The Association of British Insurers (ABI) has put a voluntary moratorium on using genetic tests for insurance policies worth up to £300,000, after coming under pressure from the Human Genetics Commission (HGC).
Baroness Helena Kennedy, head of the HGC, welcomed the move but said it had taken too long.
Norwich Union was singled out for criticism by Kennedy, for demanding that customers reveal the results of genetic tests for breast cancer.
She said the insurer had failed to abide by the rules of the Genetics and Insurance Committee (GAIC), set up in the mid-1990s to judge whether tests were reliable enough for insurance purposes.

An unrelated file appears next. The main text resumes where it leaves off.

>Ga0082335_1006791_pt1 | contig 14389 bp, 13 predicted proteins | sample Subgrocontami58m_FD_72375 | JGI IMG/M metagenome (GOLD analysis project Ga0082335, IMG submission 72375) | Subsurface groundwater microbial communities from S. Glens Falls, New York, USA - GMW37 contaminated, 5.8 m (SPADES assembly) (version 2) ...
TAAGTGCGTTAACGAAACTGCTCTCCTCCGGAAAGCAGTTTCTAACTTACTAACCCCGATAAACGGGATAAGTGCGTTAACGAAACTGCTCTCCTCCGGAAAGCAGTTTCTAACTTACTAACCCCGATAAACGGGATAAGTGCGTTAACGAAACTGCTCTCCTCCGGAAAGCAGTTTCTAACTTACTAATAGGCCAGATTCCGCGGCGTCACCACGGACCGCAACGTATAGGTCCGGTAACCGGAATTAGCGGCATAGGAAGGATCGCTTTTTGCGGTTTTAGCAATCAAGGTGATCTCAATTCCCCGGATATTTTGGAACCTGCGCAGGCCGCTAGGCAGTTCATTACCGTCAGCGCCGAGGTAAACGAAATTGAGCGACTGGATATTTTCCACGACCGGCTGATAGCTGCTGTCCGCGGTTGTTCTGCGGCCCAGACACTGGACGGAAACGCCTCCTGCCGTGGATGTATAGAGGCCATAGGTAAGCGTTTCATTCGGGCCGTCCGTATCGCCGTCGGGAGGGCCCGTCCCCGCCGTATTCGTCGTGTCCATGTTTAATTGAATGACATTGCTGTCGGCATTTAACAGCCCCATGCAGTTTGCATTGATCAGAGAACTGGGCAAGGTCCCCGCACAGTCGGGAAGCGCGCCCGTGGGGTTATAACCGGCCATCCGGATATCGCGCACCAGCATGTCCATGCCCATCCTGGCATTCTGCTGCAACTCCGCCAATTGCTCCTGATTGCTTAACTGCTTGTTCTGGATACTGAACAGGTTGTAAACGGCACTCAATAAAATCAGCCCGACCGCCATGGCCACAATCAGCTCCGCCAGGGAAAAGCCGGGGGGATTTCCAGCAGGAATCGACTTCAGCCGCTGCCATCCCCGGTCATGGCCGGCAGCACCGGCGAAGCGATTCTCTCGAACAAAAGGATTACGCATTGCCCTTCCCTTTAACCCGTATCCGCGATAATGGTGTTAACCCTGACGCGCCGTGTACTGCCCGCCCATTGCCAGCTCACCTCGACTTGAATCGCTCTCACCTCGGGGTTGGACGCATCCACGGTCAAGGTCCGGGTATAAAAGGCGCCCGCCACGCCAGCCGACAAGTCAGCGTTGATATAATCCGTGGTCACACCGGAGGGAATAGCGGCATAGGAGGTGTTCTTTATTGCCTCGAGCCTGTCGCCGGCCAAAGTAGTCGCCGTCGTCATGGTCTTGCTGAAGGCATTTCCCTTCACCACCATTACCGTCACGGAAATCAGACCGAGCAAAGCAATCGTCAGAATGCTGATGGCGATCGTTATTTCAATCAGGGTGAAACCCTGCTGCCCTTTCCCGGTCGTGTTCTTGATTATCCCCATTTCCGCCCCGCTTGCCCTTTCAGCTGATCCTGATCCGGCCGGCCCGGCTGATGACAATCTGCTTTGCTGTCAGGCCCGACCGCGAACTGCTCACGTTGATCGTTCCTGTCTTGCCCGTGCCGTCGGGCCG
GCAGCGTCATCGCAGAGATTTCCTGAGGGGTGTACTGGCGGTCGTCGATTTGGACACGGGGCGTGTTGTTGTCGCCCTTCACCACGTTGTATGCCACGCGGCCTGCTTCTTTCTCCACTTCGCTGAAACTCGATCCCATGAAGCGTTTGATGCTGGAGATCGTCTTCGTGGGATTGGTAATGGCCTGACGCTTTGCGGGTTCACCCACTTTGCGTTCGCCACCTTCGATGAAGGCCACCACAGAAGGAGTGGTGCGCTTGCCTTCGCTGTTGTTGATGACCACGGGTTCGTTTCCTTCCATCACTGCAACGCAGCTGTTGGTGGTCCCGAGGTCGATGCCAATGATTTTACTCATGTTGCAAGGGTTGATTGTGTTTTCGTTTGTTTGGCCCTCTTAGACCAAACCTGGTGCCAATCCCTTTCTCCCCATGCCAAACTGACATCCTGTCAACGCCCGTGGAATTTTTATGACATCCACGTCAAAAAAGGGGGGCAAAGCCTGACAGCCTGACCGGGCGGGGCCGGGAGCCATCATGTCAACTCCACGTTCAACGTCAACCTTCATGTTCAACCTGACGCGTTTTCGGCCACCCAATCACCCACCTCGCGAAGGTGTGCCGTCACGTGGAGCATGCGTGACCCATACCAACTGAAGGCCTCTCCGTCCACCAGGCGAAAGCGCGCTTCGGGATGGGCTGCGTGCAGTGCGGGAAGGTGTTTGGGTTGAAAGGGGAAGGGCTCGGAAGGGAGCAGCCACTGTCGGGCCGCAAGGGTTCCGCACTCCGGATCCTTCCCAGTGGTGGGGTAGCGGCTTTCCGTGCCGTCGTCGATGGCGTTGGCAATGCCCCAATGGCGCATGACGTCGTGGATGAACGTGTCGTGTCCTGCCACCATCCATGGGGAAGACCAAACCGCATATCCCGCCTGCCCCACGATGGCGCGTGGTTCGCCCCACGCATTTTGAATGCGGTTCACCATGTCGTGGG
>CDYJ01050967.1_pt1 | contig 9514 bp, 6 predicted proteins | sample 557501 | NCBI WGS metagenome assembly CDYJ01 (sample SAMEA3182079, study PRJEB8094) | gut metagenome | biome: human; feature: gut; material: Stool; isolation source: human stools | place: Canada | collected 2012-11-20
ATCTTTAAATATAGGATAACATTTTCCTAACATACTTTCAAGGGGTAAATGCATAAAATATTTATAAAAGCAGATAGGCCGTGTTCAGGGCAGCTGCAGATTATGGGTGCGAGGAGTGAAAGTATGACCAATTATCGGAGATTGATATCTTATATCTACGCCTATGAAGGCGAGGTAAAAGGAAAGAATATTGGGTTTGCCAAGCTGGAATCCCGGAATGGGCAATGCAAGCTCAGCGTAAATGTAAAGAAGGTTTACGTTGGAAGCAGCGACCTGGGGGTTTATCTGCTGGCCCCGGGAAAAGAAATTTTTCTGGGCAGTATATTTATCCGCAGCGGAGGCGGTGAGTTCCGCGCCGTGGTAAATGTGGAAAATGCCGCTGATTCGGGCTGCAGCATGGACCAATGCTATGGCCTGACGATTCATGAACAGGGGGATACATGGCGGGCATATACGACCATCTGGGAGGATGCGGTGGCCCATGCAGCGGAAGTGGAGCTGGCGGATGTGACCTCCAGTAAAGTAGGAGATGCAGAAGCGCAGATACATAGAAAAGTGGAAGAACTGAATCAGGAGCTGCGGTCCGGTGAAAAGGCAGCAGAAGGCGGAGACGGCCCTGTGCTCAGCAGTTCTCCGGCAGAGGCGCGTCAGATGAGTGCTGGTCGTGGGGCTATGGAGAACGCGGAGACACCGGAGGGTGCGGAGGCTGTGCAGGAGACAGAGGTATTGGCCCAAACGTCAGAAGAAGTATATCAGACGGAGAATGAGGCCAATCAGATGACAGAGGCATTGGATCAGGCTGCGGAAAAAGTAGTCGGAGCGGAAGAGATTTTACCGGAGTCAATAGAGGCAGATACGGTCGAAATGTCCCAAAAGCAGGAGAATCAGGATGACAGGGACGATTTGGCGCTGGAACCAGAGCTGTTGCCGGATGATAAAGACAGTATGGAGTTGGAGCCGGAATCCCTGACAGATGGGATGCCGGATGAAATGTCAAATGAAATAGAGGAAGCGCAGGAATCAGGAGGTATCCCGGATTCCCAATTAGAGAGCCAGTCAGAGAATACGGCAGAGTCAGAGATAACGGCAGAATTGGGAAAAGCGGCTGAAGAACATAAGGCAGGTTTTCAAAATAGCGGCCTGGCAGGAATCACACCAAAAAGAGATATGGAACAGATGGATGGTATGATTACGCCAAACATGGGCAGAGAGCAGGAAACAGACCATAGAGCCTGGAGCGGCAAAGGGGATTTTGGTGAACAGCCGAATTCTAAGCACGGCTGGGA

Kennedy said: “Here you have one of the major players breaking the industry's self-imposed code of practice. This is one of the things that has quite outraged the commission.”
She pointed out that the genetics adviser to the ABI, Prof Sandy Raeburn, who gave Norwich Union the go-ahead to proceed, is also a member of the GAIC.
“I would have thought he would see his position as compromised,” she said.
In a letter to Kennedy, Mary Francis, director general of the ABI, agreed to extend a moratorium on the use of test results for life insurance linked to mortgage of up to £100,000. It will now cover all classes of insurance up to £300,000.
Francis said: “This will have the effect of excluding genetic test results from underwriting, other than for a small number of very high-value policies.”
The ABI has not yet confirmed how long the moratorium will be in place for.